Stay beautiful, fair readership: in all the ways that word entails.

 

And Maybe Perchance to be Exotic

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You should smile more.
You’d be prettier if you smiled.

Have you thought about losing weight?
You should wear make-up more often!

You aren’t married yet? You should get on that!

My hair is kept short. I’m plump, to say. I’m short, quite petite at maybe 5’2’’ on a good day. I’m a nerd, an otaku. I love uniforms. I sew, I cosplay. I write, oh stars, I write. And I list these things for one simple reason: for all of my quirks and interests, there are aspects of me and so many others that are acceptable to some and deplorable to others.

There’s a certain beauty to being raised Southern. Things that are simply aspects of life for many Southern women that were once points of ire from our Yankee friends are now oh so en vogue. The fact that I sew, I clean, I can bake: thanks to Pinterest are now seasonably fashionable. Cooking, sewing, baking were for many Southern women just tools for survival. We had to learn to do those things, even now in the age of take out and misandry we maintain the old traditions that many saw as little more than patriarchal suffering as an art. I never saw cooking, baking or any household art as punishment: the beauty of feminism is that as long as I want to do it, it’s more than allowed and I love a world where I can bake a cake from scratch and still maintain my degree.

The dark skin that I have such a complex relationship with happens to be either fetishized or just seen as a marked departure from the common hegemony of classical depiction. When I traveled overseas, I remember being the center of catcalling and comments because of my looks. Not just that I was an American but an African-American with a “full” frame. I didn’t mind them: even in the US I’m seen as “exotic”: I scarcely like admitting how many times I’ve heard “I’ve never dated a black girl before.” as if somehow outside of more melanin that I was somehow different from another girl.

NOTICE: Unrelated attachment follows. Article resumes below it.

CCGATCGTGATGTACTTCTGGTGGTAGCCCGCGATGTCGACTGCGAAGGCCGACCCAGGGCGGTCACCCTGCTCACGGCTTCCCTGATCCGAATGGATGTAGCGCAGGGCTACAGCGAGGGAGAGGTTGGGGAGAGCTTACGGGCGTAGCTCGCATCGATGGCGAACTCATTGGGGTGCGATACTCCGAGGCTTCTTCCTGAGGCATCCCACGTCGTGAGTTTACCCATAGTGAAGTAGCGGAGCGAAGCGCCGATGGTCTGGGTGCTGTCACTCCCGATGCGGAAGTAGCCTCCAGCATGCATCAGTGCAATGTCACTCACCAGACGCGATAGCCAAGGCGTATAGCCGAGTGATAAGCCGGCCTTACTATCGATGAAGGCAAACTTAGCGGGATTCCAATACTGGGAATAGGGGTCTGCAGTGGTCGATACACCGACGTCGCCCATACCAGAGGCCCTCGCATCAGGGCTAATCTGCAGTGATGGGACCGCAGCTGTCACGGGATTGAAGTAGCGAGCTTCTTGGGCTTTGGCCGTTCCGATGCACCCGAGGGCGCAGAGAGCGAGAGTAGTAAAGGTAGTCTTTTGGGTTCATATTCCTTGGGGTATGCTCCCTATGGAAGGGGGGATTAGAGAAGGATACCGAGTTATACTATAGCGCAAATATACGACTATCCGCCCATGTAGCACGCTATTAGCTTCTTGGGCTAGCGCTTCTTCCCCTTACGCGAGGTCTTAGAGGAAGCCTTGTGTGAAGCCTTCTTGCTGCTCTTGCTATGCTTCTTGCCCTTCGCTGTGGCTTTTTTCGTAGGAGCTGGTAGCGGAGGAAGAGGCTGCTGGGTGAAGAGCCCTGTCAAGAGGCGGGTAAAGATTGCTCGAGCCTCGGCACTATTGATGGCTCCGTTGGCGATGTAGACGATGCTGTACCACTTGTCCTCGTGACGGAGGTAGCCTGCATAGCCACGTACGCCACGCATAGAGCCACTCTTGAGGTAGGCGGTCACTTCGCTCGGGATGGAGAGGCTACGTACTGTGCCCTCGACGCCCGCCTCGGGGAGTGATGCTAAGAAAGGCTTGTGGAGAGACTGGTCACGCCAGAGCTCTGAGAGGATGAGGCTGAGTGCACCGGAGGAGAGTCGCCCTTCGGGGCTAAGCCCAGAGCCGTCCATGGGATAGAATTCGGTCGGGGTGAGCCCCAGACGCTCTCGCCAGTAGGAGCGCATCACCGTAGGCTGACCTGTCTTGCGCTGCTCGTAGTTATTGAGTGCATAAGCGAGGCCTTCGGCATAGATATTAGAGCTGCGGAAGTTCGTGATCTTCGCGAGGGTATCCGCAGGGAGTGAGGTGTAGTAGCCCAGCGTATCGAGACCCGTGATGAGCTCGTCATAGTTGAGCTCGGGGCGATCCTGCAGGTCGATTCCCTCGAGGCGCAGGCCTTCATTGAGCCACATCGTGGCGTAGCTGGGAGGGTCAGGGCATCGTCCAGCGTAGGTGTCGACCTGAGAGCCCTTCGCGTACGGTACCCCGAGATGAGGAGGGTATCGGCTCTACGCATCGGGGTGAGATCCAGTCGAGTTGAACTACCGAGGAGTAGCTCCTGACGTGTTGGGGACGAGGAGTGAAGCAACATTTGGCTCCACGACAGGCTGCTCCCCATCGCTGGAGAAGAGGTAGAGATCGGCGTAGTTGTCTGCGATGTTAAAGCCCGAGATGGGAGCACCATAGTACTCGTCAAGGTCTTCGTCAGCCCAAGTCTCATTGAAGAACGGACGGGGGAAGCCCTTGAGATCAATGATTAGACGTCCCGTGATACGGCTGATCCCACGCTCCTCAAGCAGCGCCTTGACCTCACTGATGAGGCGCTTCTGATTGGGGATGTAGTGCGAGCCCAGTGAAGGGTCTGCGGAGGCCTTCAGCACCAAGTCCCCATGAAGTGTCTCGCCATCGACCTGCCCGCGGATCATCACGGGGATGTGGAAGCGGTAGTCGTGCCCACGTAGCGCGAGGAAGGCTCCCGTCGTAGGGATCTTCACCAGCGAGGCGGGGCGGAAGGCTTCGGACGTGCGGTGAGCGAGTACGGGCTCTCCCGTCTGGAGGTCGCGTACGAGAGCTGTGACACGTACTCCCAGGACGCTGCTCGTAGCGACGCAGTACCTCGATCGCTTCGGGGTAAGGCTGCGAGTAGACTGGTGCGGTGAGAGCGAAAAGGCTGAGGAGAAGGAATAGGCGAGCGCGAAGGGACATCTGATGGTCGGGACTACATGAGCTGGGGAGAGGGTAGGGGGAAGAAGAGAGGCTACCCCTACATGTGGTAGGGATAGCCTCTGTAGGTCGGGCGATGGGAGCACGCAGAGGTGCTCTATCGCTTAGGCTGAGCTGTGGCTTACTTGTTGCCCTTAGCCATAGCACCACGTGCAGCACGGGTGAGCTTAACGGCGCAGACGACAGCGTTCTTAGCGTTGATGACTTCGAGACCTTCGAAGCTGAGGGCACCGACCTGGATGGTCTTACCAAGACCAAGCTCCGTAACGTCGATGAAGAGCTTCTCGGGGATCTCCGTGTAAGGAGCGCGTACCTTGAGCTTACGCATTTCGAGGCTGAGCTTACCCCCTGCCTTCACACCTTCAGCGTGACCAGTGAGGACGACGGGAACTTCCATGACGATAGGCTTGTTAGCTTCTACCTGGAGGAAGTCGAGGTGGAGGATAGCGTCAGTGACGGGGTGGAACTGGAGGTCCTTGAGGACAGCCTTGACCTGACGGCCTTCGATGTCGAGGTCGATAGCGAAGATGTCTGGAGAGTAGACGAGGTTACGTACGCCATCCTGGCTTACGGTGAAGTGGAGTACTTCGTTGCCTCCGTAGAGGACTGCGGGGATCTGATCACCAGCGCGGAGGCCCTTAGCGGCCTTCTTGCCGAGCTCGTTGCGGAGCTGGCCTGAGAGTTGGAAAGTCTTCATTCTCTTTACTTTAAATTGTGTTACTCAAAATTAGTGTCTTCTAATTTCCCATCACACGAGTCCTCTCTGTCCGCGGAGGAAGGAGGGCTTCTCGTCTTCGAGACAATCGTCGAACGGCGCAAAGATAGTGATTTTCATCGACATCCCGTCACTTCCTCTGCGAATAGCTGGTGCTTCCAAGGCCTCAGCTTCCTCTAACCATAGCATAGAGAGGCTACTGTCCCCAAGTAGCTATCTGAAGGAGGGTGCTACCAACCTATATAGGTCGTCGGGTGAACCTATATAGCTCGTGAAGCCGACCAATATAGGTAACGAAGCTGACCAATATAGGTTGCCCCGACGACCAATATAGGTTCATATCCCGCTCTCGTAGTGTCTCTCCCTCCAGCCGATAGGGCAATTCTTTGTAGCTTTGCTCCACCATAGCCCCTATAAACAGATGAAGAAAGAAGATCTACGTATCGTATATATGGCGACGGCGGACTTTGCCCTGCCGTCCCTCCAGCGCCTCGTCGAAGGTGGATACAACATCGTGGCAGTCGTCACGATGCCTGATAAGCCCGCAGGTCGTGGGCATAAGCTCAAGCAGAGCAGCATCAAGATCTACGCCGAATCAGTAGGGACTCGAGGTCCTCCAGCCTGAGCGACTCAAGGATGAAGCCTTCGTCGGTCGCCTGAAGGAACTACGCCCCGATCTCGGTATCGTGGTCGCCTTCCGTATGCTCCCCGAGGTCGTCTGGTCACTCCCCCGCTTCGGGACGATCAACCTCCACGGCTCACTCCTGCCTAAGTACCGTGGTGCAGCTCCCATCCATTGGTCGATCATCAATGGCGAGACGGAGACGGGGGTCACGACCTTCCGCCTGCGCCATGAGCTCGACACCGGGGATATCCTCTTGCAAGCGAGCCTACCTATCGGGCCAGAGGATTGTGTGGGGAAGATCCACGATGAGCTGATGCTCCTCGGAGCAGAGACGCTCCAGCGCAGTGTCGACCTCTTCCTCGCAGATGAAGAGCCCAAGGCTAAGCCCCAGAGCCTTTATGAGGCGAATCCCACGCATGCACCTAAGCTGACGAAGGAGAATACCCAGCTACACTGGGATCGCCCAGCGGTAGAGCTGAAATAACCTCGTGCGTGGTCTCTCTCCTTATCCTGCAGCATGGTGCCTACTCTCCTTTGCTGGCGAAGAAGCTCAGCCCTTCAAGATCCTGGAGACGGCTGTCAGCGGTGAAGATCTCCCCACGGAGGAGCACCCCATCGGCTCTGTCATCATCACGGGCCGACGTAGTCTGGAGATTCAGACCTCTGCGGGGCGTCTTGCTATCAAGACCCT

I started cutting my hair short when I was 12. In a Mulan-esque rebellion against a father who kept my hair long, I started cutting my hair shorter and shorter. At its shortest, I could have passed for male but I keep it now just past my ears and I start to get anxious when my hair begins to touch my neck. In the past, short hair was needed: it kept lice away and that’s what wigs are for if you wish to continue to luxuriate in the lushes of long hair. I resist make up for the most part and you can read more about that here but I tend not to wear a lot of make up. In any other era, such a move would be the hallmark of feminine modesty and chastity.

Being petite for many cultures has been the standard of feminine beauty. Being heavy was once a sign of wealth. One could afford enough food to put on weight. Beauty standards for years emphasized and put praise to women who were full in figure. We did not start to savor a thin waist until fairly recently in the history of humanity.